The Card Cheat

There’s a solitary man crying, “Hold me.”
It’s only because he’s a-lonely
And if the keeper of time runs slowly
He won’t be alive for long

[Disclaimer: nobody actually cheats at cards in this post.]

For many years now, I’ve been part of a poker school of dads from Park Slope and the surrounding neighbourhoods.  It’s a testament to how much guys like a drink and a game of cards that the school has survived the disintegration of the mothers’ group that preceded it, moves out of the country, divorces and the passing of the years.  And also to our most frequent host and co-ordinating e-mail sender.  We’ve got a steady attendance of six guys, even though the unemployment rate among the group has soared to 50%.

It’s a good mix for a poker school: A couple of guys who are fairly conservative, a couple who will bluff with a pair of deuces, and a couple of guys who fall somewhere in between.  We include one guy who will throw down a pile of cards with a declaration that he’s “not quite sure what he’s got” or “thinks he’s got a possible straight”; and by the time the collected brains trust has examined the various suits, ranks and wild cards, it turns out to be five of a kind.  A good way to reel folks in, if you bet as if you have just a reasonable hand, rather than scaring everyone off and scorching the earth   Although, the best recent example of betting on the wrong cards arose last week, when one-eyed jacks and suicide kings were wild.  I thought my king of diamonds looked clinically depressed, at best, and certainly looked like he was in no condition to be wondering around with an unexplained axe.  Maybe, with his Dick Dastardly mustache, he’d failed to catch the pigeon.  So, I bet as if he was a wild card.  Only one person was suicidal at the end of that hand, and it wasn’t the king of diamonds.

Suicidal King

Nevertheless, I was back this week for more, despite my cognitive deficits.  And there were three good reasons for that.  Firstly, the buy-in’s $20 (only $16 this week), and that’s a cheap night out, even if you throw in a six-pack.  Secondly, it’s good cognitive therapy, particularly if you throw in some occupational therapy sorting out the fiasco that is the F/G line at 15th Street.  And the group’s liking for unusual games (Fours are wild?  Really?!)  Finally (as you may recall), injuries to the right side of the brain can cause decreased awareness of one’s deficits.   Among that issue, the compensating lack of confidence arising from the stroke, and my brain’s compensating (but tiring) desire to monitor, from a slightly detached position, everything it wants me to do, even I had no idea how I was going to bet on any given hand.  And, sure enough, with my erratic approach, I made $8 on my initial $16 buy-in.  That’s 50% up, cognitive therapy fans!  I won one hand with a royal straight flush, and another hand, even more unlikelily, with three of a kind.  Maybe my luck is turning.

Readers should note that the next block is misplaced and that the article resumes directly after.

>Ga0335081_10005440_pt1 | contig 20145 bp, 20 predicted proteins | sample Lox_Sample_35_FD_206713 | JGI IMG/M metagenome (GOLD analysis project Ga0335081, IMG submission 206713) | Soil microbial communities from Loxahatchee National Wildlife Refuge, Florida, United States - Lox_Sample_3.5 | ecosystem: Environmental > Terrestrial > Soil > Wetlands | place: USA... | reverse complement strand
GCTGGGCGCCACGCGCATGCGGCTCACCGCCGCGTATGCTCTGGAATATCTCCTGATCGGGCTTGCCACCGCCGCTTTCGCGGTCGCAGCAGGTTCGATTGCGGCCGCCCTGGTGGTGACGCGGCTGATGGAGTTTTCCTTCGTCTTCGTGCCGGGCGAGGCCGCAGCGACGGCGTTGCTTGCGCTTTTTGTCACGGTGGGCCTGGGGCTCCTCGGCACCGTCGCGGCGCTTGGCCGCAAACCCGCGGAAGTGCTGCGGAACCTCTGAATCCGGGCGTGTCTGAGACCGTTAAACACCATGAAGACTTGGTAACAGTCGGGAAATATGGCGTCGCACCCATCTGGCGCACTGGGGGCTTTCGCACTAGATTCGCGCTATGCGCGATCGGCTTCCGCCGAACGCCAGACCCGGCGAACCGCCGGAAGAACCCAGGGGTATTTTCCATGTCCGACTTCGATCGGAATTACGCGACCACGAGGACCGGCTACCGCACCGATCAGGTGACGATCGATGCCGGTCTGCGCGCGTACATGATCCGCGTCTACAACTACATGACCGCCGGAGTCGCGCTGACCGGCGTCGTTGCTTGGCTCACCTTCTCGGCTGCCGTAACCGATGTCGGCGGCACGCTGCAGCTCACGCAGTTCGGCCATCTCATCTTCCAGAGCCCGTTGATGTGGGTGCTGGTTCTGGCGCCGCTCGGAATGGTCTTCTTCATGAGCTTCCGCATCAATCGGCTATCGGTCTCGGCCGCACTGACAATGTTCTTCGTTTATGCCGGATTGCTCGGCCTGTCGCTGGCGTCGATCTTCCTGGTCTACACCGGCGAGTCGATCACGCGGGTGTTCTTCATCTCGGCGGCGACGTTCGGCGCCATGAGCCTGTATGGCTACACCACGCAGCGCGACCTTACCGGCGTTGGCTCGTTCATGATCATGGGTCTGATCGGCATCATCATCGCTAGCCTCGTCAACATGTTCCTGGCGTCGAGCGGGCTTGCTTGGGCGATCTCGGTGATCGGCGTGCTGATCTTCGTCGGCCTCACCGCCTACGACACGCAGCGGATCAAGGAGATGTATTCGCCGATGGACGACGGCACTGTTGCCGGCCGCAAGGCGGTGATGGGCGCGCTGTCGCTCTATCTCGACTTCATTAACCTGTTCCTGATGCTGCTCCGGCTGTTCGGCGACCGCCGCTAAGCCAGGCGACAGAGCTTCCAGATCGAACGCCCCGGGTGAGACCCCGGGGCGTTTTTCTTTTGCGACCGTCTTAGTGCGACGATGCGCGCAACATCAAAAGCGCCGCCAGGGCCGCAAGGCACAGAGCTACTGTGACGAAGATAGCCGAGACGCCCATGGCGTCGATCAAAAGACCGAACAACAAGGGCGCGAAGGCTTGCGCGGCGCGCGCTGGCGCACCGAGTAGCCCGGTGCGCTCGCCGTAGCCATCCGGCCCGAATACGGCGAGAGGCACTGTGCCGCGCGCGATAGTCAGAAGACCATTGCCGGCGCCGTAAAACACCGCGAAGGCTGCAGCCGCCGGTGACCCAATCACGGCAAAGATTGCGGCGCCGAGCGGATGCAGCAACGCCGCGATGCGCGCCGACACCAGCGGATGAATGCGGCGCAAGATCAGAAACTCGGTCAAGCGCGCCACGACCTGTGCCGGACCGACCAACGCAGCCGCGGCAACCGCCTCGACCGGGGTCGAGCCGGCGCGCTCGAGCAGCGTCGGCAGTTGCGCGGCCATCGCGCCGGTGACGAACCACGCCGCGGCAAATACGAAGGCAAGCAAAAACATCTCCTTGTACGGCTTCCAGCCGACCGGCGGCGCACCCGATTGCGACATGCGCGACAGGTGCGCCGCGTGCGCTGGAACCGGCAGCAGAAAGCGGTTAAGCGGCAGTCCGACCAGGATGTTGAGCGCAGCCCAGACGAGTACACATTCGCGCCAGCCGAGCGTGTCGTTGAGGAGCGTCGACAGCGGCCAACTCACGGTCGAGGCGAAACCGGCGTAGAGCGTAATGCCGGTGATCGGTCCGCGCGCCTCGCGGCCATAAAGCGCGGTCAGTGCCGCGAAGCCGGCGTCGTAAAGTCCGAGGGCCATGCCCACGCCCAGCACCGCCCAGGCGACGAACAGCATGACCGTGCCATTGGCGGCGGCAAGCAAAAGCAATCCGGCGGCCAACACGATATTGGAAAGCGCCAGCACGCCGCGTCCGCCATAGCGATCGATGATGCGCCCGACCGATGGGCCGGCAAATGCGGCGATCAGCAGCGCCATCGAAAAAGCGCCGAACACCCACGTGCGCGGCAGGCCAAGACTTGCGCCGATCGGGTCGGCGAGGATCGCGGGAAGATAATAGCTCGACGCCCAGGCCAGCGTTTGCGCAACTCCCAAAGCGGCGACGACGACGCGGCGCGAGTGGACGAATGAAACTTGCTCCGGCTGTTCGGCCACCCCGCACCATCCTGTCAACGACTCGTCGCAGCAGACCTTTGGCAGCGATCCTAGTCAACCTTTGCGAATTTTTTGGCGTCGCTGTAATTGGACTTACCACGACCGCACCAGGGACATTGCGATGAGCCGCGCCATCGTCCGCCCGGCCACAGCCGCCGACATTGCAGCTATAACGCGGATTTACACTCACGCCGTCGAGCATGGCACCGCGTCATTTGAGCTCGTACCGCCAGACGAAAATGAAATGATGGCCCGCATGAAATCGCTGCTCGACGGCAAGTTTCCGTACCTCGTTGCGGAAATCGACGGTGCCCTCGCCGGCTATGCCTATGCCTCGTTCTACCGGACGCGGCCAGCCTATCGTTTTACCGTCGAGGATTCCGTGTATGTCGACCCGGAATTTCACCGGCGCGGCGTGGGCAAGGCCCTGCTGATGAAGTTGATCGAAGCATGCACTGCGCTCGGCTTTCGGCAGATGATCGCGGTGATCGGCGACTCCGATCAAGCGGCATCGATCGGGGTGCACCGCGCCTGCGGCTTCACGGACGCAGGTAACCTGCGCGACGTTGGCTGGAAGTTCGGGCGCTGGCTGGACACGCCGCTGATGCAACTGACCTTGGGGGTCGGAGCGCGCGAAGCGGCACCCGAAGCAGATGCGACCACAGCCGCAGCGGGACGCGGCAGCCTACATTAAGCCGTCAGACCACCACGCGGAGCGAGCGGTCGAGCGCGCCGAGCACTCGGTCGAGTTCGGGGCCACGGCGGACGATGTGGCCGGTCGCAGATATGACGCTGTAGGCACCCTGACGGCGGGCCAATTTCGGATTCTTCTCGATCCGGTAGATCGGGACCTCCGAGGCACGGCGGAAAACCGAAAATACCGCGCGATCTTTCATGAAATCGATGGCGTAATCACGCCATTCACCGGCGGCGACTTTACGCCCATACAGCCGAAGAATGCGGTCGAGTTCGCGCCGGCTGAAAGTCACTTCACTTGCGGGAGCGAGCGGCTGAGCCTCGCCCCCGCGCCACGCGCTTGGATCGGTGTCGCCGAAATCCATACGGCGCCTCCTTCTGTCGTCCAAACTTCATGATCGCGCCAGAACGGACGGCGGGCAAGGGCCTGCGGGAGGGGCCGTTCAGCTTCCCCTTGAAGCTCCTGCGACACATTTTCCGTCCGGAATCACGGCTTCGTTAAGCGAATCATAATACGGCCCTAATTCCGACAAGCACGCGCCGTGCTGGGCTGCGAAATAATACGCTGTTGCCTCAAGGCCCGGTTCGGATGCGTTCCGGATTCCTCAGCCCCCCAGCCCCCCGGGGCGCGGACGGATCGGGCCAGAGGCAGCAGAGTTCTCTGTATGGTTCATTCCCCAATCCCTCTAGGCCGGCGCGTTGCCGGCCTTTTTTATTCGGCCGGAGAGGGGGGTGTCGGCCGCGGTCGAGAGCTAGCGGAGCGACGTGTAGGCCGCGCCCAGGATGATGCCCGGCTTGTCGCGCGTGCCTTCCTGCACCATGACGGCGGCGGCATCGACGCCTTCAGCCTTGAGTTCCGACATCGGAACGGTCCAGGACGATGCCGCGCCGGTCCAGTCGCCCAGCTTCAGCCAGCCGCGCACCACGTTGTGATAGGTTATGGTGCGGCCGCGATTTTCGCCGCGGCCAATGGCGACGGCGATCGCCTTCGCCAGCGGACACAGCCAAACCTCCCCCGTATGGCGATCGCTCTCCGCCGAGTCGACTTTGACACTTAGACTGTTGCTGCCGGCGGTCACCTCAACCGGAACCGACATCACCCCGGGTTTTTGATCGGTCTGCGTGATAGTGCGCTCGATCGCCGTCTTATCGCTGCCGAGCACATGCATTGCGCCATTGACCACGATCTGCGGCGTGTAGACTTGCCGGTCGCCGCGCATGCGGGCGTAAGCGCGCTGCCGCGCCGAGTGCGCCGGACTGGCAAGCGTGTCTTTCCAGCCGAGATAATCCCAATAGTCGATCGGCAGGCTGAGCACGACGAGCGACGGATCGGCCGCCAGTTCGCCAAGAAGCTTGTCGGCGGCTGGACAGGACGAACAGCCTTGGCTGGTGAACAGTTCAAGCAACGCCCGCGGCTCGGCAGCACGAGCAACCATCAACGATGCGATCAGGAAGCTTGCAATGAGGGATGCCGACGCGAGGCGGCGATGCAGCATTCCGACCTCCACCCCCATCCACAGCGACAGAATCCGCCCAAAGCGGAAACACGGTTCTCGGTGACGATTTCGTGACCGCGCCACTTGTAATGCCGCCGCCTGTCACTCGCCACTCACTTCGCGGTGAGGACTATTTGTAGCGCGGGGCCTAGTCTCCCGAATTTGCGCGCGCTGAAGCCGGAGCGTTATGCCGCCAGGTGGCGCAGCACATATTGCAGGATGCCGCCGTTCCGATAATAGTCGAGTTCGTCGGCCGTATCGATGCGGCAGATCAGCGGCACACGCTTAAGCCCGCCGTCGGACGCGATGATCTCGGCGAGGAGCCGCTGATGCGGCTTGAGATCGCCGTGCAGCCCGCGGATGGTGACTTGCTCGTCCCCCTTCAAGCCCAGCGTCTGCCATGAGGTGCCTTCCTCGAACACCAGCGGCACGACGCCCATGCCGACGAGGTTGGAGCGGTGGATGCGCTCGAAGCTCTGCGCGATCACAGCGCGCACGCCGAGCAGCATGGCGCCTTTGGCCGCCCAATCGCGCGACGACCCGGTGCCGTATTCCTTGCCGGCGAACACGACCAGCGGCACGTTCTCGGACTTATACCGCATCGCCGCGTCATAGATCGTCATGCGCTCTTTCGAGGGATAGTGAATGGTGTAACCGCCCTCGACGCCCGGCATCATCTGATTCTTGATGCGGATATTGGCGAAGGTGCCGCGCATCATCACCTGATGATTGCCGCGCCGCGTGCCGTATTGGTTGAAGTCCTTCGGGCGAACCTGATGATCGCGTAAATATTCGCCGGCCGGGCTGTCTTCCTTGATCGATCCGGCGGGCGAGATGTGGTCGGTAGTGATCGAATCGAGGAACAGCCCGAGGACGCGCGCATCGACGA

Of course, multi-tasking in such an arena remains a challenge, so leaving in time to get to the Church Avenue station for a train back to 15th Street before the F/G to 15th Street shut down for the weekend at midnight was a challenge too far.  But even three of the unafflicted were having the same problem, so I couldn’t feel too bad about that.  All in all, a good night.

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4 thoughts on “The Card Cheat

  1. Let me know if you ever need another guy. I’m the ideal new guy; I am a lot of fun but suck at poker and don’t mind losing $20.

  2. I love to gamble – but am wretched at remembering the rules for card games. This is yet another area where I’d give a false positive on a stroke test… much like someone waking me up and expecting me to tell them the year or the current president.

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